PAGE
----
How to Buy
          Cybersecurity and Data Privacy

          Data Privacy Comes of Age

          25 November 2021


          When Snap (SNAP) reported its September 2021 quarterly results, it was evident privacy was going to be a focus as social media and other companies reported their latest quarterly results. In its prepared remarks for its September quarter earnings conference call, Snap said the following:

          “Our advertising business was disrupted by changes to iOS ad tracking that were broadly rolled out by Apple in June and July. While we anticipated some degree of business disruption, the new Apple-provided measurement solution did not scale as we had expected, making it more difficult for our advertising partners to measure and manage their ad campaigns for iOS.”[1]

          With iOS 15 Apple expanded its commitment to privacy and with features like App Tracking Transparency and Privacy Nutrition Labels on the App Store, it provided users with features that give them deeper insights and more granular control over their privacy than before. When asked about why Apple is focused on privacy, CEO Tim Cook responded by saying, “no one needs to trade away the rights of their users to deliver a great product.”[2]

          When we see forecasts for the global Internet of Things (IoT) to reach $1.4 trillion by 2026, up from $761 billion in 2020 according to Mordor Research[3], we, like many others, are excited by that opportunity. More connected devices sharing data give us more information and hopefully drive greater productivity and better decisions. Some would argue that is the glass half full view while the glass half empty one is that more connected devices mean greater threats to personal data privacy and more opportunities for information to be compromised. While we would agree with Cook’s assessment above, bad actors who look to profit from data theft and cyber crime aren’t known for their good intentions.

          As we can see by the passage of privacy laws, such as GDPR in Europe, the California Consumer Privacy Act (CCPA), the Brazilian General Data Protection Law (LGPD), and others winding their way through various legislatures, privacy is a growing concern for the individual as it has been for governments and corporations for some time. We say this because violations of these privacy laws can be rather expensive and potentially threaten a smaller company’s existence. Case in point, the CCPA states the maximum civil penalty is $2,500 for every unintentional violation and $7,500 for every intentional violation of the law.[4] The key here is that those penalties are PER violation. Suddenly a company that has 50,000 records compromised, could be on the hook for $250-$750 million. In May 2021, data compiled by Golfdale Consulting found just 62% of enterprise leaders described themselves as knowledgeable or very knowledgeable about CCPA as it pertains to their businesses.[5]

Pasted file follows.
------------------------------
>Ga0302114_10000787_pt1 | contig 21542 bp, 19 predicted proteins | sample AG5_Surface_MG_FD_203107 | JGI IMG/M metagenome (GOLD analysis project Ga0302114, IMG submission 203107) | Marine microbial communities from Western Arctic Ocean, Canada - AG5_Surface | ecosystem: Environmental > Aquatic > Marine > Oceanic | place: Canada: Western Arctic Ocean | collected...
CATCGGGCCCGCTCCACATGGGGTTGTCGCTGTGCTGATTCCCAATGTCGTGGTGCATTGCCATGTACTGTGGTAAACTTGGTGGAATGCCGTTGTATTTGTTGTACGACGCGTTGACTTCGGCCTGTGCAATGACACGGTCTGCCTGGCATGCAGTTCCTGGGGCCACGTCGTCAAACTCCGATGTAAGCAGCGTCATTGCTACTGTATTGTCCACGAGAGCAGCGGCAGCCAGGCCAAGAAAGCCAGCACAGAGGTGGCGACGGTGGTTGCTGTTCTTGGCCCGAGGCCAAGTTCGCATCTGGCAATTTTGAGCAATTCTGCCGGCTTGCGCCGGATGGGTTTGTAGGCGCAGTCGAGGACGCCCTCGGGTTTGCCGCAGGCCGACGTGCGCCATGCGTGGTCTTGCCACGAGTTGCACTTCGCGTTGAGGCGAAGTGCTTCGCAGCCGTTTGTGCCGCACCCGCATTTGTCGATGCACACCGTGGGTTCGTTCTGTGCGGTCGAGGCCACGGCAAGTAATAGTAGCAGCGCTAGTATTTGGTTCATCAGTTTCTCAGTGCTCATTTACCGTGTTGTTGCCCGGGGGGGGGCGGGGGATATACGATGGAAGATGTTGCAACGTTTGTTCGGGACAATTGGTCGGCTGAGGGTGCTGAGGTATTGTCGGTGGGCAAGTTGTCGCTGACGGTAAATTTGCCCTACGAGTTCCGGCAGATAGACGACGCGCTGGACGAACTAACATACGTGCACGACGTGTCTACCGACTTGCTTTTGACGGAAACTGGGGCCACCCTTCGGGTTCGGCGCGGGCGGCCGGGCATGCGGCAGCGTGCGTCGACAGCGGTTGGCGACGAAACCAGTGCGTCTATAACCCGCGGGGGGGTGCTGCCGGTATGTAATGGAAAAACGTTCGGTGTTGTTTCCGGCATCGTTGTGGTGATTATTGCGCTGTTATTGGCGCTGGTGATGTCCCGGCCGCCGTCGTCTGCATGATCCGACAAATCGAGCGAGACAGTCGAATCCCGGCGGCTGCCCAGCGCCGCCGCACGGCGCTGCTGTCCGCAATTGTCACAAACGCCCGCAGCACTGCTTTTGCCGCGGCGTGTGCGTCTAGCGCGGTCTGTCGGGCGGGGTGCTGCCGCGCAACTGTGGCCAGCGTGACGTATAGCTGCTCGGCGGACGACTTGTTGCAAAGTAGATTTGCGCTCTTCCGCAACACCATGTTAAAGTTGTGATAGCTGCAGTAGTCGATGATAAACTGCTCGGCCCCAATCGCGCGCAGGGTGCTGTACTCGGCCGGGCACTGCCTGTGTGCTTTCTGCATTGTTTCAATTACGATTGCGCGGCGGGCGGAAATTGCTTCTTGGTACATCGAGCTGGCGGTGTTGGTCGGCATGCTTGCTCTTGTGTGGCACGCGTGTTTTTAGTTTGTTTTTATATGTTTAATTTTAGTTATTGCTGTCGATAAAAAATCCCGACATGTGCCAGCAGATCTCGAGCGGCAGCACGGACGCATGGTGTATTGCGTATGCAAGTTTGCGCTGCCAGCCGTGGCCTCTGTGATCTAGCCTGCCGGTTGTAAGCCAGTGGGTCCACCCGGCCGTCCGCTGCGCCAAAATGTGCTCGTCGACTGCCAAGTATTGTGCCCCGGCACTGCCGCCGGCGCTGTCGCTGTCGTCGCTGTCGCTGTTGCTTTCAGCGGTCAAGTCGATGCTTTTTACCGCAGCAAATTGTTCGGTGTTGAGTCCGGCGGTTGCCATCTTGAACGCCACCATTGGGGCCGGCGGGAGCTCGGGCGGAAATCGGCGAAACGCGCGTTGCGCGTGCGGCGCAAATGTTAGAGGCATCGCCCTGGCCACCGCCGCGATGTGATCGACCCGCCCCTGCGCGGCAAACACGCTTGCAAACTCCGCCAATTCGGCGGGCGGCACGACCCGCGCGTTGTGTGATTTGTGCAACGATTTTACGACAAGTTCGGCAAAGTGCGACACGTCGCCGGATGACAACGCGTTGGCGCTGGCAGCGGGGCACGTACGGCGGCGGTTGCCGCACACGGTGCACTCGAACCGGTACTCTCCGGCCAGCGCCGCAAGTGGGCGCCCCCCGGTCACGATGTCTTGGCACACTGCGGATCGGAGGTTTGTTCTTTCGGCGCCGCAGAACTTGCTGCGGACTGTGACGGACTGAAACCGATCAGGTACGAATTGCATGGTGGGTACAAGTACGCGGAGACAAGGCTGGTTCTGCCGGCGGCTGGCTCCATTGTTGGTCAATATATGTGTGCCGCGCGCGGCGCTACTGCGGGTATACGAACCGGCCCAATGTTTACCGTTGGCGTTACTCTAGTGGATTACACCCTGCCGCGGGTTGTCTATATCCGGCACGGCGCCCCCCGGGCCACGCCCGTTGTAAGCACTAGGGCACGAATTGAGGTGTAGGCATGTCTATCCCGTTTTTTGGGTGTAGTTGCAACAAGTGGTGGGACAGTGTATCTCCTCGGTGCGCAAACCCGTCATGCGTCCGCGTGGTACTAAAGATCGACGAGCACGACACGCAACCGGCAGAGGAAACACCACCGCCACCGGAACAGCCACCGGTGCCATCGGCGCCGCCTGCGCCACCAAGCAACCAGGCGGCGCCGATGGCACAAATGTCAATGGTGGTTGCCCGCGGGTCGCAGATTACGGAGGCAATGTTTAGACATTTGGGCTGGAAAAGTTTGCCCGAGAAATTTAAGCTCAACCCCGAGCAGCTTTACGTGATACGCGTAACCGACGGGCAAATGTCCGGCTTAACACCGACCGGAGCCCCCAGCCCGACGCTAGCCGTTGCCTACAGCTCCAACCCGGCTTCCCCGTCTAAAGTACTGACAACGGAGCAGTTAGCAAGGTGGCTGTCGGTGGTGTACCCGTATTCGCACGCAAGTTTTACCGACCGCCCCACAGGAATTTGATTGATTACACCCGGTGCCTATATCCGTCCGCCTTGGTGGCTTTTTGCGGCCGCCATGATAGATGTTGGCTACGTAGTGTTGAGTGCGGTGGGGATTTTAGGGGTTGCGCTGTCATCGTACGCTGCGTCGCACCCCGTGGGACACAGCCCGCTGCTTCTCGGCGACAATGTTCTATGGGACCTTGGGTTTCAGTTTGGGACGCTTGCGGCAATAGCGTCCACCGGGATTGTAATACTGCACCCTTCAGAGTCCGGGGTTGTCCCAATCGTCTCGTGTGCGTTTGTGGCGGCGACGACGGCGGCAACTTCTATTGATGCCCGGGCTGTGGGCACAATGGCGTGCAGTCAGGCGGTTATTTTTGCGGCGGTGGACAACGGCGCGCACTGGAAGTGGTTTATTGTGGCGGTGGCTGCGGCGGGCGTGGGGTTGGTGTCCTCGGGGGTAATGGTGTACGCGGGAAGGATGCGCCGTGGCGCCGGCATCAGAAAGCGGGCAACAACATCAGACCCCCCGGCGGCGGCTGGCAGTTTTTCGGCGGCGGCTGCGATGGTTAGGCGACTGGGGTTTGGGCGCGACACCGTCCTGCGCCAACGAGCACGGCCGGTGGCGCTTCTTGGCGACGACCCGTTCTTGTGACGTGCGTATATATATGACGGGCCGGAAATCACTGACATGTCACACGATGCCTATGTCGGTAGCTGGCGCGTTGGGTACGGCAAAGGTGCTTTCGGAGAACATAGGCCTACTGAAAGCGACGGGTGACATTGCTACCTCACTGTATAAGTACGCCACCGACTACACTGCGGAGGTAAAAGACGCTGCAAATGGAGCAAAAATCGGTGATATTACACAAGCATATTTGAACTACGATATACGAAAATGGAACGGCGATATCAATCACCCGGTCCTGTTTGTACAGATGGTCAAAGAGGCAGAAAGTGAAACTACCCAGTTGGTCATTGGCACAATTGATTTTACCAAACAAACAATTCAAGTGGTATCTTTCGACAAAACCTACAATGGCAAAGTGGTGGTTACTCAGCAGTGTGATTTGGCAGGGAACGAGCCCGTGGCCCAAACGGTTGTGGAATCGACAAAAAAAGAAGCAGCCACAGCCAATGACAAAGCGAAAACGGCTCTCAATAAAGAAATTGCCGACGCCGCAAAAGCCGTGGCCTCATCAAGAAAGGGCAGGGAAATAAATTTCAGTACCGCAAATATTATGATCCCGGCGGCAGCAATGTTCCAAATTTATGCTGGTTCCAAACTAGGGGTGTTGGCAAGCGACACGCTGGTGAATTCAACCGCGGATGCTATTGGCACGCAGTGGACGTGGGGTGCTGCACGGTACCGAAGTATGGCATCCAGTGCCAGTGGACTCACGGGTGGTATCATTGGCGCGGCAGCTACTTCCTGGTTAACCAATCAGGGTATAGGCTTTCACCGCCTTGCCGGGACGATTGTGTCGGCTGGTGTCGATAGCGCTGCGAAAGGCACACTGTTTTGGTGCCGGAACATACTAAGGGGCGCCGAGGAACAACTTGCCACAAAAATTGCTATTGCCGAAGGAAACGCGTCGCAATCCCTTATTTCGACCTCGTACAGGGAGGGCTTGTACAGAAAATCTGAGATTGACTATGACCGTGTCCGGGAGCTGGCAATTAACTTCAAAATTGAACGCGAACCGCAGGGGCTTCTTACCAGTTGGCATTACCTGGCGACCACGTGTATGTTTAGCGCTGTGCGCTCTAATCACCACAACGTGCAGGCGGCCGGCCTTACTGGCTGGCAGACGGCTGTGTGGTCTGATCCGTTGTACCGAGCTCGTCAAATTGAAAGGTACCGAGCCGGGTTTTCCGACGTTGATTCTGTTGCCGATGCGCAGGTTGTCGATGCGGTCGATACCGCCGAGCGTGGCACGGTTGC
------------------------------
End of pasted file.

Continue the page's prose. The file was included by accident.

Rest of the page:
In the September 2021 quarter alone, fines associated with GDPR totaled more than $1.1 billion, roughly 20 times more than the combined fines assess during the first half of 2021 and triple the total number of fines reported in 2020[6]. Some of those larger fines included Amazon (AMZN) Europe Core S.à.r.l., which was fined ~$867 million for its use of customer data in targeted advertising practices. Facebook (FB) owned WhatsApp Ireland Ltd found itself with a £262 million fine for severe breaches of privacy laws, including not telling users how it shared data with its parent company. Alphabet’s (GOOG) Google was hit with a fine of more than $58 million.[7]